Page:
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Our War: Korea — Alfred Elam survived ship attack, frigid temperatures during the war

Navy veteran Alfred Elam was on board  the frigate Gloucester during the Korean War.
Navy veteran Alfred Elam was on board the frigate Gloucester during the Korean War. Derik Holtmann/BND

When World War II ended, Belleville resident Alfred Elam thought his days of fighting were over.

In the big war, Elam braved the high seas -- and the German U-boats -- as a member of the U.S. Navy Armed Guard. He was chief gunner's mate protecting the cargo ships that streamed supplies and munitions to Allied troops overseas.

The mission nearly cost Elam his life in 1943 when U-512 fired a single torpedo at the James K. Polk. For 12 hours he stayed at his battle station on the damaged, partially sunk ship until it was evacuated. After six ships and traveling the world, Elam was done with war and ready to go home.

Five years later, the Navy veteran found himself pressed back into service for the new conflict in Asia.

In the Korean War, Elam found himself serving as chief gunner's mate on a three-inch gun on a World War II surplus frigate re-acquired from the Soviet Union. The dirty, cramped, small ship was a far cry from the new tanker and cargo ships with big rooms and waiters serving meals he saw during World War II.

"It was one of 10 frigates we got back from the Russians," Elam, now 86, said. "They weren't in very good shape when we got them. But we were short of ships in the Pacific and we needed whatever we could get."

Named the Gloucester, Elam's ship in November 1950 was sent to the shores of Korea. There it patrolled in the Yellow Sea, enforcing a naval blockade and attacking targets of opportunity including shore gun batteries, buildings and bridges in and around Wonsan, Pusan, Inchon and Kusan.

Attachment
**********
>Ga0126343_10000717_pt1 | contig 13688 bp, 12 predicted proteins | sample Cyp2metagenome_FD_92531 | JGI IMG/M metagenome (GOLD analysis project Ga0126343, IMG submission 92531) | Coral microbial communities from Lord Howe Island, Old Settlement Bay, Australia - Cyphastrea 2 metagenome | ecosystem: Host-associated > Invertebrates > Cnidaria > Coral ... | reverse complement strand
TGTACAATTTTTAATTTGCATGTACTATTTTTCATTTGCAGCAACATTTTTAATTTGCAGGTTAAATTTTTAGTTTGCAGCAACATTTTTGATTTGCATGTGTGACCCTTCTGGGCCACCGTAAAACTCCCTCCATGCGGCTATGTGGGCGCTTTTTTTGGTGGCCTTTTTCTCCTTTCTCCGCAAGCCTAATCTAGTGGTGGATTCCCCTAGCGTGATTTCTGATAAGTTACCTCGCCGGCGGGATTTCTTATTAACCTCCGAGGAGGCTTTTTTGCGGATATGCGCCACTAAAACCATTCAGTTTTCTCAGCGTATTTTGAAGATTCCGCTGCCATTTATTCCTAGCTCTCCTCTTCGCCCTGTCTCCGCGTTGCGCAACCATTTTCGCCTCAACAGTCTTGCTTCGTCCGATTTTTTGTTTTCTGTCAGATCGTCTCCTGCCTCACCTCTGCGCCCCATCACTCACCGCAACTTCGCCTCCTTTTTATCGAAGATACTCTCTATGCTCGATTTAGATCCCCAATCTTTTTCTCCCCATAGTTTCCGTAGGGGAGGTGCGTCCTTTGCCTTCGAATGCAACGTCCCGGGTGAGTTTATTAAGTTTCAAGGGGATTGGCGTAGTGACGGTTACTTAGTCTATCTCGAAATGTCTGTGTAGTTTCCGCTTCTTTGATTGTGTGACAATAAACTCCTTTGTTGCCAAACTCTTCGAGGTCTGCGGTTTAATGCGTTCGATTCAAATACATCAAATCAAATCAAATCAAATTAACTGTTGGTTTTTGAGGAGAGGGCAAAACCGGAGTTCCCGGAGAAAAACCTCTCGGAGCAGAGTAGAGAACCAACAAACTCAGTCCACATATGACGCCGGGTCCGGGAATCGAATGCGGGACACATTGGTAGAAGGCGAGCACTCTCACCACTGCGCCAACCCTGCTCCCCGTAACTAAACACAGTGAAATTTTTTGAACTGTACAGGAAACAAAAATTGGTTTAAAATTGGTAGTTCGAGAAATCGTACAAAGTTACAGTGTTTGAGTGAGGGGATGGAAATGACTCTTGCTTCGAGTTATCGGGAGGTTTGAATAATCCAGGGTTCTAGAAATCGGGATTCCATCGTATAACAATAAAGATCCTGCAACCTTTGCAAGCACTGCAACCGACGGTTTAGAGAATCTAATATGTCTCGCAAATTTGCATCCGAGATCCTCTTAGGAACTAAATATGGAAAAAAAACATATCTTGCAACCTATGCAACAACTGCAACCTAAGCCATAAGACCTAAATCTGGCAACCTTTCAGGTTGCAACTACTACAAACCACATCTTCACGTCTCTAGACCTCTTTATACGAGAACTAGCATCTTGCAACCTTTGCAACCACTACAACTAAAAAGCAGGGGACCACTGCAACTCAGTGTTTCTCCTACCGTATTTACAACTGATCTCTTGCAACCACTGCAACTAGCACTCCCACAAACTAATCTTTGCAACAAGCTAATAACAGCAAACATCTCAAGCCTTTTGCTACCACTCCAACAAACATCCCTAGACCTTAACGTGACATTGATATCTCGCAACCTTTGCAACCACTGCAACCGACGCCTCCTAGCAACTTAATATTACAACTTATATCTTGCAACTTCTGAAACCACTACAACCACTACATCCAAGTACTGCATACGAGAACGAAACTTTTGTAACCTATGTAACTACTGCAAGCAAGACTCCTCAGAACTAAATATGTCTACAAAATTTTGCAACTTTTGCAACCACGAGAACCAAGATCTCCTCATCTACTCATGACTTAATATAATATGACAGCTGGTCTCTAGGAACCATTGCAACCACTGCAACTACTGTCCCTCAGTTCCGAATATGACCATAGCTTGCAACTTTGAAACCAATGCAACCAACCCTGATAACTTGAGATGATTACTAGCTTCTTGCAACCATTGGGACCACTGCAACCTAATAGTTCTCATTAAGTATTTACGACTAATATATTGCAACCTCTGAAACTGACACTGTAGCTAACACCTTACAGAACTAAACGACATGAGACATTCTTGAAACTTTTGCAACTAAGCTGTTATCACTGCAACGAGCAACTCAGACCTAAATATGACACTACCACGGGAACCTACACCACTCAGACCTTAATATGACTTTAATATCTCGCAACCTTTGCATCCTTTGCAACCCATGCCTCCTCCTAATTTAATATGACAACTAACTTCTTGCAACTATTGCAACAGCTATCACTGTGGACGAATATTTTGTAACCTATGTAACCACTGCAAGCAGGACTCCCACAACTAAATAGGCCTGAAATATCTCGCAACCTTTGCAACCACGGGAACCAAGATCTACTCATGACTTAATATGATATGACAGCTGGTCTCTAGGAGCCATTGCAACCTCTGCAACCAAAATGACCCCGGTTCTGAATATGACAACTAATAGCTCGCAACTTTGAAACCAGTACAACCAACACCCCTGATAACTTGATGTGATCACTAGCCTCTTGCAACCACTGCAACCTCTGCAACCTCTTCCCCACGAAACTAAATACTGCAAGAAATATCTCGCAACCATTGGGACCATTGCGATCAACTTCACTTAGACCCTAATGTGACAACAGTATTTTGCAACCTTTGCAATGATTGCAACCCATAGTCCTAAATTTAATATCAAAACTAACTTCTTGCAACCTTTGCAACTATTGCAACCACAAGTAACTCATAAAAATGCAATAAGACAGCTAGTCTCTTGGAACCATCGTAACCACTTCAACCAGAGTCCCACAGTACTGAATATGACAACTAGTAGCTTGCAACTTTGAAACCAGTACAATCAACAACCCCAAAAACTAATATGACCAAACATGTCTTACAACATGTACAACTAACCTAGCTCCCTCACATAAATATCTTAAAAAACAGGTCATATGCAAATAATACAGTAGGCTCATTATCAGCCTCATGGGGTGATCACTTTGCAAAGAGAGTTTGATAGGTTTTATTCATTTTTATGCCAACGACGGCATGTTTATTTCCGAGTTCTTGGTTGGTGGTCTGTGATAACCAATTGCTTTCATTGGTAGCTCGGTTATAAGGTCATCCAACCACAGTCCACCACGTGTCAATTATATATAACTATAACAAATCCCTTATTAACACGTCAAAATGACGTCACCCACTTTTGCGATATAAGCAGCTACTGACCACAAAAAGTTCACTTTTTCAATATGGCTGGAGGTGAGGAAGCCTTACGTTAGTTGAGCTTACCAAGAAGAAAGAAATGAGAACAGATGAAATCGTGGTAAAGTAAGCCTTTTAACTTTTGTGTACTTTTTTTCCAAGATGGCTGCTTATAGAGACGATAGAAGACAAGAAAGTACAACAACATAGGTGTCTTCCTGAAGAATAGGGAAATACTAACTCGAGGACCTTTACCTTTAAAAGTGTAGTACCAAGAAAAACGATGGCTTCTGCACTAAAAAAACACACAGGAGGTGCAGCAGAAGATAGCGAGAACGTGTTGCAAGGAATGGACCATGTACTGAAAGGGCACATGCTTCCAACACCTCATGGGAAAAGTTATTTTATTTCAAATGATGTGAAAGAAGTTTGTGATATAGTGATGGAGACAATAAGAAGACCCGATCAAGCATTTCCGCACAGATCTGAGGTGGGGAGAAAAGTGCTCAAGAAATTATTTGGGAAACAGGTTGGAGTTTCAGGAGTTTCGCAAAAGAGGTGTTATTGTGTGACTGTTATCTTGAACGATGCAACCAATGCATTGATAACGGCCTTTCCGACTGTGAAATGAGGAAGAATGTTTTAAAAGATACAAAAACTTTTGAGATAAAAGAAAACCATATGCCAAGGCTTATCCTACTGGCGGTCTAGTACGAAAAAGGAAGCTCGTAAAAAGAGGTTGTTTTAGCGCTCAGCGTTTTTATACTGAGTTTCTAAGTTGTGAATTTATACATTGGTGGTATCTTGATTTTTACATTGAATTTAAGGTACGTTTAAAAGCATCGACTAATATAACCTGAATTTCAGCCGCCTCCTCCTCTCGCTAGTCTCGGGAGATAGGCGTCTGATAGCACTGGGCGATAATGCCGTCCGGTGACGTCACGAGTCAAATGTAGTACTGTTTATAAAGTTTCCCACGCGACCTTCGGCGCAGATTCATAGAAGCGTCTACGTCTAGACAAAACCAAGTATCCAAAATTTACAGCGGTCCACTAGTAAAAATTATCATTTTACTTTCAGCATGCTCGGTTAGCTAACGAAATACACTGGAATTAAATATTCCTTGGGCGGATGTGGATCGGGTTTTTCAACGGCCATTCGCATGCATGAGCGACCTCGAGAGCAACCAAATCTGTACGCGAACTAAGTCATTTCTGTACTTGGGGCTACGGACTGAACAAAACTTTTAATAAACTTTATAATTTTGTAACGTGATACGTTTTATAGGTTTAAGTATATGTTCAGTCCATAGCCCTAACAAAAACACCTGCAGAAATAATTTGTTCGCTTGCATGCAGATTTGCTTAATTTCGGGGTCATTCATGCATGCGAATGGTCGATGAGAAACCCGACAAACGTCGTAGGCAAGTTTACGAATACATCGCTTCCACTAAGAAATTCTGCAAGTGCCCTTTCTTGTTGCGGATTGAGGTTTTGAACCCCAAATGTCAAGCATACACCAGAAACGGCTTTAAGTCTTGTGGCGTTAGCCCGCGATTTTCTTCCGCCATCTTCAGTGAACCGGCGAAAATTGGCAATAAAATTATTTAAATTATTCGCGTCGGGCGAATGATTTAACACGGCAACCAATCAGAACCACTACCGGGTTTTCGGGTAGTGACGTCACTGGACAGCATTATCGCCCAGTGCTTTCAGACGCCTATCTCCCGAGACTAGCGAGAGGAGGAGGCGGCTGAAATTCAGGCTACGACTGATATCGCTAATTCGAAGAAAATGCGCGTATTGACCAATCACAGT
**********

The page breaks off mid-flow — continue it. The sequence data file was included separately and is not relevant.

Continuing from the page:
In addition to facing enemy fire, conditions were grim. Elam said below-freezing temperatures made it difficult to operate his gun. The sea spray would quickly freeze on the barrel of the three-inch rifled cannon. It was periodically fired to break loose the ice.

Gunners would duck into the ammunition room to try to warm up their fingers and toes whenever they could while on watch.

The three-inch gun was so loud that it left sailors temporarily deafened. It sometimes made Elam's ears bleed. Today he wears hearing aids and is 85 percent deaf in one ear.

On Nov. 11, 1951, the Gloucester came under attack from shore batteries. Despite laying a smoke screen and zig-zagging to avoid fire, the ship took a direct hit in one of its aft gun batteries. One man was killed and 11 were wounded. It was the only damage the ship would take during Elam's tour of duty.

"I was one of the lucky ones," Elam said. "I never earned a purple heart."

But it didn't seem like he was so lucky at the time. In the aftermath of the battle, Elam was given the job of picking up all of the explosive shells that scattered across the deck when the aft gun station was hit. He also had to help get rid of several high explosive depth charges that were ripped open by shrapnel.

Any one of the shells or depth charges could have blown up when moved.

While the explosives clean-up duty stands out as his most terrorizing moment of the war, Elam said there was a persistent fear overseas. In World War II, torpedoes were the biggest threat. The North Koreans didn't have an accomplished navy like the Germans and Japanese did a decade before. What they did have were mines. And lots of them.

"We lost five ships in Korea and all of them were because of mines," Elam said. "You tried not to think about it too much because there was nothing you could do about it."

But it was impossible to put it out of your mind when sometimes the Gloucester was called upon to destroy mines to protect bigger ships.

"Mines were something that was always in the back of your mind," Elam said. "They were something you couldn't forget about."

Elam was witness to the devastation dealt out by some of the most impressive big guns in Navy history. Being a smaller ship, the Gloucester was often between the shore line and the battleships Missouri and New Jersey when they fired their 16-inch guns. The shells weighed as much as 2,400 pounds and could be fired 24 miles.

"They were as big as a car and it was really something because you could actually see them flying overhead," Elam said. "I was glad I wasn't on the receiving end."

While his service was cold, dangerous and lonely, Elam said it was mercifully brief.

In December 1951 he was shipped back to the states.

"The admiral really took care of us and made sure he did everything he could to get us home by Christmas," Elam said. "I got home on Christmas morning. It was wonderful to be home."

Since his second war on the high seas, Elam is happy to put the sailor's life behind him. He doesn't attend reunions and has no interest in taking a pleasure cruise.

"After I got out of the Navy, I never went back to the sea," Elam said. "No more for me."